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How do I take apart a cubicle?

paintguy's picture

I have an office to paint this weekend.

Only one problem, I have to remove a cubicle and after looking at it tonight I cannot determine how it comes apart. It seems there is a plastic coupler that slips between the two parts, hex nut and a metal cap that looks like it needs to come off.

I am at a loss. Any one have an idea how to take a apart one of these? The brand name is Steelcase.

Thanks for the help.

Jon

"There is no good answer to a stupid question"
Russian saying

"There is no good answer to a stupid question" Russian saying

(post #85778, reply #1 of 24)

The fascia lifts out and then the panels unscrew from each other.

(post #85778, reply #2 of 24)

I thought the tops came off to reveal (uaually) six point screws.

 


Family.....They're always there when they need you.

 

Family.....They're always there when they need you.

(post #85778, reply #5 of 24)

I suppose there are a dozen brands with different systems but the ones my company used had a big allen screw in each end post that pulled up a rod that had cam actuators that grabbed a pin from the next panel.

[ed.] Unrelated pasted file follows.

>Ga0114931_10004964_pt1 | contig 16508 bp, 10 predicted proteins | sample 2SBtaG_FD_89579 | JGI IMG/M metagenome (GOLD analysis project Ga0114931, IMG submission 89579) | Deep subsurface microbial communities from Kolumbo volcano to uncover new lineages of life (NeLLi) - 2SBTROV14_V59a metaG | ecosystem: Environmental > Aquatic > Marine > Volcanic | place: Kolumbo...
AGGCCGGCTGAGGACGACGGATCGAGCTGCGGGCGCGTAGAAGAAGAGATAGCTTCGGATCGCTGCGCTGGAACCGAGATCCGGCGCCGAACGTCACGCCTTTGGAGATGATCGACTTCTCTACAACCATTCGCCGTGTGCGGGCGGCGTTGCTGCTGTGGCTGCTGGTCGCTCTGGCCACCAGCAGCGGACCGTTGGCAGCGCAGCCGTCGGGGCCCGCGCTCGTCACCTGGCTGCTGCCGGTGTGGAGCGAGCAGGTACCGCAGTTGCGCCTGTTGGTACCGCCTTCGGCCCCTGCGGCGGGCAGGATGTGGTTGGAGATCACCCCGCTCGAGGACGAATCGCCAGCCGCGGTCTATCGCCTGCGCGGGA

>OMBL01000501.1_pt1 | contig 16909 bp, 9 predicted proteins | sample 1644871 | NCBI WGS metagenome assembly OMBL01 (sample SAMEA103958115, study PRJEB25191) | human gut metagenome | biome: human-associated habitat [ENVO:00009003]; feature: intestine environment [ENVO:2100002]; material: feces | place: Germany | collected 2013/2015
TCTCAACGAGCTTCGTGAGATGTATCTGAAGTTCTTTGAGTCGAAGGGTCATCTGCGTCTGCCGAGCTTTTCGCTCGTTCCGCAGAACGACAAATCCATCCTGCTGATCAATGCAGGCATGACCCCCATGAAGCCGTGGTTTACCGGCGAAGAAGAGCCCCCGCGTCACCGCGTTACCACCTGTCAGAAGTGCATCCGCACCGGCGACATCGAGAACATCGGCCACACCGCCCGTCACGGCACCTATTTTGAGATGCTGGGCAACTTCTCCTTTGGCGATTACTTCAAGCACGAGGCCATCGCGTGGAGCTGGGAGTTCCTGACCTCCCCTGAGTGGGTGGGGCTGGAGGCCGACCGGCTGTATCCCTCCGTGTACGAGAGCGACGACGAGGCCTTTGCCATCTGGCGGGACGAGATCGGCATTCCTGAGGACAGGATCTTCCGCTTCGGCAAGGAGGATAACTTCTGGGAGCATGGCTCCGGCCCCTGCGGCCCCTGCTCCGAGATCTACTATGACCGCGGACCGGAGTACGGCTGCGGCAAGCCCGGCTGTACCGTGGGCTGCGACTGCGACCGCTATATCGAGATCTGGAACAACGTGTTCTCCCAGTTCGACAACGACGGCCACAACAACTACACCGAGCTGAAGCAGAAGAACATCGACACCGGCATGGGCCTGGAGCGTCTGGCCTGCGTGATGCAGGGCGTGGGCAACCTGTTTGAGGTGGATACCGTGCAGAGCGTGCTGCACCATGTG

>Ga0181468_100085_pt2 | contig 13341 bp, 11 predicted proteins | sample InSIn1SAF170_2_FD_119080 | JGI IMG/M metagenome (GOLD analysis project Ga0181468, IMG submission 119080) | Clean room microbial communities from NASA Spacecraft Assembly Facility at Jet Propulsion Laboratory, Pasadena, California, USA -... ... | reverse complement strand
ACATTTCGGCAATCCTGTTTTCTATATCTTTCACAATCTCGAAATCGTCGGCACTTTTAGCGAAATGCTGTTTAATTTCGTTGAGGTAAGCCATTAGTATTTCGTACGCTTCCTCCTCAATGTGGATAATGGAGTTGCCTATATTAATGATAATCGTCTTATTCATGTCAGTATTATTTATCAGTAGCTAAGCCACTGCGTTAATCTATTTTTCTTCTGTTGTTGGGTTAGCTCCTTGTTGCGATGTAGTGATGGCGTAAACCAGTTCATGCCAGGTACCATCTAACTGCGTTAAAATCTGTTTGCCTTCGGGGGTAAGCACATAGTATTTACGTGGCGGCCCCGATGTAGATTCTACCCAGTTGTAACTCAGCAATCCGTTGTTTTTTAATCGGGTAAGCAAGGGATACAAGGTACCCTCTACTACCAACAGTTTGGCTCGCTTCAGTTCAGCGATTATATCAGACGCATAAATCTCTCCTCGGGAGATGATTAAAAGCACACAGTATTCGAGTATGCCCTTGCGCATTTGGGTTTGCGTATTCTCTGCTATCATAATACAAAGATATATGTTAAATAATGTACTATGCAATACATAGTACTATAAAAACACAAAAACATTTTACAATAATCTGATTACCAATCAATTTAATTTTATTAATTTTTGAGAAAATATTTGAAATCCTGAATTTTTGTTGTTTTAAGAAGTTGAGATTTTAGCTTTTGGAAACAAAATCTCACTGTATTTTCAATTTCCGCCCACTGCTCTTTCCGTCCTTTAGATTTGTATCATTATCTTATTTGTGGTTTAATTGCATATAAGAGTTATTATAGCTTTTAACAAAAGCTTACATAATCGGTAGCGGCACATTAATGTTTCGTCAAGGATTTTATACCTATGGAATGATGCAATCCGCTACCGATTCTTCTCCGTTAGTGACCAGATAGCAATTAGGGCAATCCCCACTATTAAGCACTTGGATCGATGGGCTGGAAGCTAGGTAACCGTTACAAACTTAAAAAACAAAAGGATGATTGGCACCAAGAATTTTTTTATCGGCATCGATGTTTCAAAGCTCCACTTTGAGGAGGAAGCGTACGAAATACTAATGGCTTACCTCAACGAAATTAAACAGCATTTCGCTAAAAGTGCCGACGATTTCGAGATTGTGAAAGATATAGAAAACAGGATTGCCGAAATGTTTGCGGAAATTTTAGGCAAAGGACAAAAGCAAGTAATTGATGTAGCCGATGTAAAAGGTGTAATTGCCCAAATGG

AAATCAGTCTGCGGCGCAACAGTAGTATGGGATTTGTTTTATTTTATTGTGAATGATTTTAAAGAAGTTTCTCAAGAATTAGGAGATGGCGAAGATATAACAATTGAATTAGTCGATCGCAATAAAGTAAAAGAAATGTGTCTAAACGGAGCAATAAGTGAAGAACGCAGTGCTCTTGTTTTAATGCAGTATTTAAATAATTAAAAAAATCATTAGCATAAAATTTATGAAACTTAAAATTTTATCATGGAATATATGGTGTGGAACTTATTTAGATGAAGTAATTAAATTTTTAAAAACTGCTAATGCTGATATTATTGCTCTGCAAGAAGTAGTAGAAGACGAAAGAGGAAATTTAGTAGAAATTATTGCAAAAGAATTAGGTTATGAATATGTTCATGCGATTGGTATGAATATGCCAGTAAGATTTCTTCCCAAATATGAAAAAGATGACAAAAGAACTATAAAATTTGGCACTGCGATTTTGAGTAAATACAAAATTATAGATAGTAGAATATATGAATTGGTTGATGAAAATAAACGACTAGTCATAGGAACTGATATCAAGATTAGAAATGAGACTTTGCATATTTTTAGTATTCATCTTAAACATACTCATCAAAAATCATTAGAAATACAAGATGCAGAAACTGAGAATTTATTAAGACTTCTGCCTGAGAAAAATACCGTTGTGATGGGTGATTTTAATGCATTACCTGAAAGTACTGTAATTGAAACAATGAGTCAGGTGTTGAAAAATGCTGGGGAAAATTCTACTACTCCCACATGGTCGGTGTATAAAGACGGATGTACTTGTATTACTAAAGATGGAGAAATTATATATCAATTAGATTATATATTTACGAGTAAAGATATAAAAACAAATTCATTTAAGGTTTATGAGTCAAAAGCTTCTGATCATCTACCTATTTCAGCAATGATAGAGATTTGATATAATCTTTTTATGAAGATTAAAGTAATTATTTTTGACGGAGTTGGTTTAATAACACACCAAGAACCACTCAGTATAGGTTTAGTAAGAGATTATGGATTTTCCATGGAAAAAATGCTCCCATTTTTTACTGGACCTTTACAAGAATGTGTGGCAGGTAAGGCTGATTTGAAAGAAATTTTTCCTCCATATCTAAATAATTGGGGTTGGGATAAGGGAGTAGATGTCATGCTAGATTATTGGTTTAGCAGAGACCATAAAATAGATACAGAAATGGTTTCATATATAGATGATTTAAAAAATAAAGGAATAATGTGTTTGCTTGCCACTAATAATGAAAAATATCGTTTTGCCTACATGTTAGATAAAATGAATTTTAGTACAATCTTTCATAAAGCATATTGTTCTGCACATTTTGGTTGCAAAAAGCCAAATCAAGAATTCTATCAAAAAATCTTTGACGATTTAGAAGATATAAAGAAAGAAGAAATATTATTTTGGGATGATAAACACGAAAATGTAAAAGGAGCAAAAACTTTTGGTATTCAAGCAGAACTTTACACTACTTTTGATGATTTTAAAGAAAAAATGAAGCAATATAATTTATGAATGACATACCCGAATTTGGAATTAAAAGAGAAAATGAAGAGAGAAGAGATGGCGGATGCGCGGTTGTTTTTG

Loosen that bolt and they came apart. Just be sure you unplug any electrical cables going through the chase in the bottom.

Greg

(post #85778, reply #3 of 24)

Snap the front panel off and you'll have access to the screws that connect them together. (the panels are attached with spring clips)

(post #85778, reply #4 of 24)

EXPLOSIVES THAT'S WHAT I WOULD USE

(post #85778, reply #6 of 24)

Tell the guy who used to work there that his severance package is everything that he can knock down and carry out.

(post #85778, reply #7 of 24)

Some good tips there. The guy who used to work there asked for a job!